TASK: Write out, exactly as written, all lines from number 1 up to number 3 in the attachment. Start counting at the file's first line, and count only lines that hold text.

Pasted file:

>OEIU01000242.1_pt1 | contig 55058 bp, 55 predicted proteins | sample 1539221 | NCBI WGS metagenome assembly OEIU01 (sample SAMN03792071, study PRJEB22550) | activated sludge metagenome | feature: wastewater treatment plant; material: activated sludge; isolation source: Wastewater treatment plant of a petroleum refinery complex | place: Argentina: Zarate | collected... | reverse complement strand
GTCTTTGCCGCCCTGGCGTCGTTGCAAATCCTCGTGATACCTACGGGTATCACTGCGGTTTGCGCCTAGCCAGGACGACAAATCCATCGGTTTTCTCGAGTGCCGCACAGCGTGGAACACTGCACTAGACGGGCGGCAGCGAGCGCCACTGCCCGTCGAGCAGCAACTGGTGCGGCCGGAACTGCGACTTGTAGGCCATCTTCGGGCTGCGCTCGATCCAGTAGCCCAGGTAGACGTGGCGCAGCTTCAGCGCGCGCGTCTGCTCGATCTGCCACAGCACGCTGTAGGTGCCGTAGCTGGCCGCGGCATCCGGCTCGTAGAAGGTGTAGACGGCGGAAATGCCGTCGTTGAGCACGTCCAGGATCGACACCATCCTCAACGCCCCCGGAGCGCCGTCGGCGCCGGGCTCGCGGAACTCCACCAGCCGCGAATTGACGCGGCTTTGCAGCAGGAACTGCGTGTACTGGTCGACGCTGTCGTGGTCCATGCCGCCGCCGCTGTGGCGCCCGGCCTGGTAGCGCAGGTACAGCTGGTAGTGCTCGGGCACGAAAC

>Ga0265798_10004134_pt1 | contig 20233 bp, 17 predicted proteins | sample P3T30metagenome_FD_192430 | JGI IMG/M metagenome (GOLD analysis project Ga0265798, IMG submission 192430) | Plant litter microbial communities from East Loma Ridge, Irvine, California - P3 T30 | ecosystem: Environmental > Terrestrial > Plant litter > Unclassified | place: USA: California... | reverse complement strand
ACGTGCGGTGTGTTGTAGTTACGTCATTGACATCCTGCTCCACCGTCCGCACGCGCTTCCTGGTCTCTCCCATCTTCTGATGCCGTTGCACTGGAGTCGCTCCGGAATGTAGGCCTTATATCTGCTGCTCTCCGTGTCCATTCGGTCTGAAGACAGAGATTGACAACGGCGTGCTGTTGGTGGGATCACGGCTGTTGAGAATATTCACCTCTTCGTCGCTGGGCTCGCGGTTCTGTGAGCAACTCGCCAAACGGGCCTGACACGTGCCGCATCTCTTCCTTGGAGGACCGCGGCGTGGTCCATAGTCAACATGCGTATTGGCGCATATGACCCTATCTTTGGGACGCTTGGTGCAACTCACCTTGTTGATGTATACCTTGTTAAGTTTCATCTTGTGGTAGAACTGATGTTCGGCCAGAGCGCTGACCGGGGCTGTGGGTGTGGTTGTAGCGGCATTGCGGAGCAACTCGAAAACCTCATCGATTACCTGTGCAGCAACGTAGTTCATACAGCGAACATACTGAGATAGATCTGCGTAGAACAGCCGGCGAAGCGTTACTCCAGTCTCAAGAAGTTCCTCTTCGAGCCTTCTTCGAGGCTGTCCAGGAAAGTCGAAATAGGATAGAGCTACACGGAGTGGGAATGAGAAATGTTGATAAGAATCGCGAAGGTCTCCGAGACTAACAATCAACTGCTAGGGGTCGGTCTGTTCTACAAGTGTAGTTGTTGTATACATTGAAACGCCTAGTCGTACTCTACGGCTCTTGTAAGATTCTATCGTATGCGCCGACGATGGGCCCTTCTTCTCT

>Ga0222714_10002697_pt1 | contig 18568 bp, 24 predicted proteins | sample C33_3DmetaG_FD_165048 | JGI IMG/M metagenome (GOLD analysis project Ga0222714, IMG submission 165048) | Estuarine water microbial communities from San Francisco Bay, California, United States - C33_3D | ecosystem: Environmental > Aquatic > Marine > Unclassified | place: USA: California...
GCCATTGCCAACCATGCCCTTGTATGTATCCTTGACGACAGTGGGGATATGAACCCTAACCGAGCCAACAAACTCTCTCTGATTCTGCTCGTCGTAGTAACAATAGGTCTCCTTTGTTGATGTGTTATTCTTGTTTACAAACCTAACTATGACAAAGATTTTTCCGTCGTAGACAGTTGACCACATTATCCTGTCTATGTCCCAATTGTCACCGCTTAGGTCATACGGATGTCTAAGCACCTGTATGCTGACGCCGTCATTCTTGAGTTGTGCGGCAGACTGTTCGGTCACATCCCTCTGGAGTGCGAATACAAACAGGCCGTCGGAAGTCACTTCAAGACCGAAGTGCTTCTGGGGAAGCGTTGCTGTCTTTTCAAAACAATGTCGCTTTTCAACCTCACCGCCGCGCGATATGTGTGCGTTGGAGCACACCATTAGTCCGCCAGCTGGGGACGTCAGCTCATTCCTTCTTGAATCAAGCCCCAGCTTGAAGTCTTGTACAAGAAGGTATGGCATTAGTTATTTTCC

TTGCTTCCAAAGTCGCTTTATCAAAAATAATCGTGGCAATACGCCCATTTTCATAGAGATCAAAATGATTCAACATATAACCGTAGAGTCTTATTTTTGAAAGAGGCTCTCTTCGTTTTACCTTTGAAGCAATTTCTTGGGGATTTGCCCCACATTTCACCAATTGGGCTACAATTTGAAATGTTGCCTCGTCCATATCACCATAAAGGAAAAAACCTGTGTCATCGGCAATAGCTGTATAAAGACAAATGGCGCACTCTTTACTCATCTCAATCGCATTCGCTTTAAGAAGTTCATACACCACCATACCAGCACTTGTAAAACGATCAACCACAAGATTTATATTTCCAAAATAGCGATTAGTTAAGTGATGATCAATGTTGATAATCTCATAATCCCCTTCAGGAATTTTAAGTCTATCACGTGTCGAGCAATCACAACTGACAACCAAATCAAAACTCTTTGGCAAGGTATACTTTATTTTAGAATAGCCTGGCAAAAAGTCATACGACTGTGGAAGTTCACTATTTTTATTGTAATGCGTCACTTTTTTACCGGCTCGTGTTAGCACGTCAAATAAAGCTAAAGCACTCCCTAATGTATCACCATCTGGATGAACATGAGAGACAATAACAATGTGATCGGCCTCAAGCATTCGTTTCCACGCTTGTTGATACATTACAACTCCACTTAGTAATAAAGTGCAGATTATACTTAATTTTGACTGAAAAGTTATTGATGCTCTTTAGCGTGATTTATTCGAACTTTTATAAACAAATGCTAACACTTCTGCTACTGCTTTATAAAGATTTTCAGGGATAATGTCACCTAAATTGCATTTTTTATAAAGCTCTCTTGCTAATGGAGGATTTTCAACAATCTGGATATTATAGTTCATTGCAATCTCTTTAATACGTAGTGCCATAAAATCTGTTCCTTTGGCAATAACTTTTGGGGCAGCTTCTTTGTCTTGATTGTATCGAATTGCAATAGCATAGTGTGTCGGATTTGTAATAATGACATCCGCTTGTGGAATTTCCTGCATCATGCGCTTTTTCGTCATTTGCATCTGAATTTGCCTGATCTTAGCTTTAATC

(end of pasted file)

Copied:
>OEIU01000242.1_pt1 | contig 55058 bp, 55 predicted proteins | sample 1539221 | NCBI WGS metagenome assembly OEIU01 (sample SAMN03792071, study PRJEB22550) | activated sludge metagenome | feature: wastewater treatment plant; material: activated sludge; isolation source: Wastewater treatment plant of a petroleum refinery complex | place: Argentina: Zarate | collected... | reverse complement strand
GTCTTTGCCGCCCTGGCGTCGTTGCAAATCCTCGTGATACCTACGGGTATCACTGCGGTTTGCGCCTAGCCAGGACGACAAATCCATCGGTTTTCTCGAGTGCCGCACAGCGTGGAACACTGCACTAGACGGGCGGCAGCGAGCGCCACTGCCCGTCGAGCAGCAACTGGTGCGGCCGGAACTGCGACTTGTAGGCCATCTTCGGGCTGCGCTCGATCCAGTAGCCCAGGTAGACGTGGCGCAGCTTCAGCGCGCGCGTCTGCTCGATCTGCCACAGCACGCTGTAGGTGCCGTAGCTGGCCGCGGCATCCGGCTCGTAGAAGGTGTAGACGGCGGAAATGCCGTCGTTGAGCACGTCCAGGATCGACACCATCCTCAACGCCCCCGGAGCGCCGTCGGCGCCGGGCTCGCGGAACTCCACCAGCCGCGAATTGACGCGGCTTTGCAGCAGGAACTGCGTGTACTGGTCGACGCTGTCGTGGTCCATGCCGCCGCCGCTGTGGCGCCCGGCCTGGTAGCGCAGGTACAGCTGGTAGTGCTCGGGCACGAAAC

>Ga0265798_10004134_pt1 | contig 20233 bp, 17 predicted proteins | sample P3T30metagenome_FD_192430 | JGI IMG/M metagenome (GOLD analysis project Ga0265798, IMG submission 192430) | Plant litter microbial communities from East Loma Ridge, Irvine, California - P3 T30 | ecosystem: Environmental > Terrestrial > Plant litter > Unclassified | place: USA: California... | reverse complement strand